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Old 12-02-07, 09:50 PM
miss pixel miss pixel is offline
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Default when do I mix linseed oil with tempera paints?

HI as you probably can already guess I am new to this technique and appreciate all the suggestions everyone has posted. I would like to know when I need to use linseed oil with my paint mixture and how much ratio of oil to paint. Do I need to add distilled water to this mixture (or anything else appart from egg) and why not (if none is needed). I also would like to know wether I need to use refined, stand oil or some other type of linseed oil to mix with my pigments, what are the differences between using oil and oil-free paints?
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Old 12-02-07, 10:16 PM
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RobM RobM is offline
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Hi Miss P
Me again.........
As a quick reply to the actual question..........Never.........but then those who do the oily tempera thingymajig......over to them.........
RM
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Old 13-02-07, 02:37 AM
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I think ET is harder to use when it has oil added (to a maximum of about equal parts oil and yolk then equal parts of that mixture to water with lots of shaking in between) but I think some will disagree. The conventional oil to use is stand linseed oil. Actually some small addtions of resin turpentine are often used at this point as well. By this stage I think you might as well start using oil paints. The colours lose a lot of their high tone (and luminosity) with oil added so one of the distinctive effects of ET that oil paint can't really duplicate successfully is going missing.

jeff
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Old 13-02-07, 11:51 PM
miss pixel miss pixel is offline
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Default linseed oil

Hi, why is there such a difference of opinion on using linseed oil or not? Is it for purist reasons or practical ones?
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Old 14-02-07, 03:40 PM
dbclemons dbclemons is offline
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Just in terms of identification. By adding oil, the paint no longer performs as it would under it's own conditions. It's a perfectly acceptable manner of painting, but a different one (tempera grassa.) I paint often with water and oil emulsions, using egg and other emulsifiers, but I refer to them as oil paintings.

I typically use stand oil slowly mixed into the yolk like making mayonaise, and then an equal volume of water with a few drops of vinegar. Refined linseed oil is less viscous and easier to mix, but dries a bit more slowly.
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Old 14-02-07, 04:48 PM
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Salamander Salamander is offline
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Walnut oil and damar also combine rather nicely eith egg yolk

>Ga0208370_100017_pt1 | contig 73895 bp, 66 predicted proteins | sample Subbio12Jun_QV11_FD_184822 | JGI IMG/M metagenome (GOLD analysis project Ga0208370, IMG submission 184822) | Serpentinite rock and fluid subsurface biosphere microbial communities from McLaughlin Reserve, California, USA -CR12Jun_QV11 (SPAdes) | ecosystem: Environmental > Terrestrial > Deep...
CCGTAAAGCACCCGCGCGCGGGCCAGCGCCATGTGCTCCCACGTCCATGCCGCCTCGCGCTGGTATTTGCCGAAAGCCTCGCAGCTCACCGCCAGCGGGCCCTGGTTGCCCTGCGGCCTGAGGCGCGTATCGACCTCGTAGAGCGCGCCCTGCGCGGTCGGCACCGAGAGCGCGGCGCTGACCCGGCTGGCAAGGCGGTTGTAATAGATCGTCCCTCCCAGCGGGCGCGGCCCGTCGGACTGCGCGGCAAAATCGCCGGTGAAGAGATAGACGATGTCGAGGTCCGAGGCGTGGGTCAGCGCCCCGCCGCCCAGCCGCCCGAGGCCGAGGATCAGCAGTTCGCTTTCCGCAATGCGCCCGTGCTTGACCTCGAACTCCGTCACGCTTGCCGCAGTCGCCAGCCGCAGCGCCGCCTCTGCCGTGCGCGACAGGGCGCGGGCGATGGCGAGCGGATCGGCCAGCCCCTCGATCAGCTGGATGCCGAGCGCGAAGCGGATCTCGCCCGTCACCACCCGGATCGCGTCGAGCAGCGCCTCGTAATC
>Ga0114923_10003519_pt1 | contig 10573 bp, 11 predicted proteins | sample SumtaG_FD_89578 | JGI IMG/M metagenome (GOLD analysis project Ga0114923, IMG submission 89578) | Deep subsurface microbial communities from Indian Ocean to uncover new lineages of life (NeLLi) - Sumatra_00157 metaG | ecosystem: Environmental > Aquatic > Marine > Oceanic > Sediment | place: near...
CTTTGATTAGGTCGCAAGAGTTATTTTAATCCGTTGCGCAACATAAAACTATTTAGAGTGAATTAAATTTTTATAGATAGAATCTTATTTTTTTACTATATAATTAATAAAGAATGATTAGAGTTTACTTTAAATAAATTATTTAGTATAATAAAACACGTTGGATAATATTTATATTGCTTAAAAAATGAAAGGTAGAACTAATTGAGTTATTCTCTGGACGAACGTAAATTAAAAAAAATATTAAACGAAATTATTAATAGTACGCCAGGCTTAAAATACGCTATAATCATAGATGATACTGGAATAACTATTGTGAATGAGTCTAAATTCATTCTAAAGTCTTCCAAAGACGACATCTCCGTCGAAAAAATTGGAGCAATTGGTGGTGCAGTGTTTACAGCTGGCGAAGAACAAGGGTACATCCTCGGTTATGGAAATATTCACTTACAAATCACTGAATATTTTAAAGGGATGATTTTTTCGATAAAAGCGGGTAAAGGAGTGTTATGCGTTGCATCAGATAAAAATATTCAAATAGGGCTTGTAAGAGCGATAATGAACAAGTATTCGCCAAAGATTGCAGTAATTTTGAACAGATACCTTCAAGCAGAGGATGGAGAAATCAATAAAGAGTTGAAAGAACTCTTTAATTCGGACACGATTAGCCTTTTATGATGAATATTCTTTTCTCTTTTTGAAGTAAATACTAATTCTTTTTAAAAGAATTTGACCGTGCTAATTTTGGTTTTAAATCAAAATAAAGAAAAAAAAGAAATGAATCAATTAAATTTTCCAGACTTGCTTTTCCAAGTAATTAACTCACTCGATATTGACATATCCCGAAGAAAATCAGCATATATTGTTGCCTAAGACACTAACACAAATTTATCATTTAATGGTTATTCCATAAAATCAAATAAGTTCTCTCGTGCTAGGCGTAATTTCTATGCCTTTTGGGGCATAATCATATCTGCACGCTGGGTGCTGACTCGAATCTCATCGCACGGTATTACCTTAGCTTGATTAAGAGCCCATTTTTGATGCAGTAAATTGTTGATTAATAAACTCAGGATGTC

-eric
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Old 15-02-07, 10:29 AM
sabine sabine is offline
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hi

I'm one of those egg/oil emulsions adepts :lol:
I find it MUCH easier to use (especially for "bigger" scales), and don't notice so much difference with the colours

I use 1 (or 2) tea spoon poppy oil for one yolk, mixed like a mayonnaise like said before + 1 teaspoon turpentine with or without damar resine) + 1 teaspoon spike lavender oil (facultative)

there are thousands of recipes

I find the recipe half oil/half yolk+water really difficult to use, though... I think you shouldn't add more than 2 teaspoons of oil for 1 yolk

Sabine

and it's NOT like oil painting, for as far as I'm concerned :grin:
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Old 15-02-07, 04:47 PM
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I bow to your expertise. I probably haven't tried it enough to know better. I don't like all the sticky oil :).

jeff
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Old 15-02-07, 09:01 PM
Alessandra Kelley Alessandra Kelley is offline
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Tube egg temperas are egg-oil emulsions (Probably. They won't say.). I've used homemade egg-oil paints, but I like the results of pure egg just fine and the egg-oil thing is a little more complicated.

You do have to mix the yolk and oil before you make up your paint. Personally I don't care for the smell, but the results can be quite lovely. They act just like a cross between egg tempera and oils -- That is, they dry slower than tempera but faster than oils, are deeper and more transparent than tempera but less so than oils, etc. You have to paint with them like tempera -- No impasto allowed.
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Old 15-02-07, 10:55 PM
sabine sabine is offline
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yes, you should try "pure" ET first anyway, otherwise it's difficult to manage... In books they usually say you should get used first with ET and, for exemple, the way it is better used with nearly no paint on the brush... I agree with that.

jeff, I got the sticky feeling with the half yolk/half oil+water recipe, not at all with the other recipe I mentionned above...
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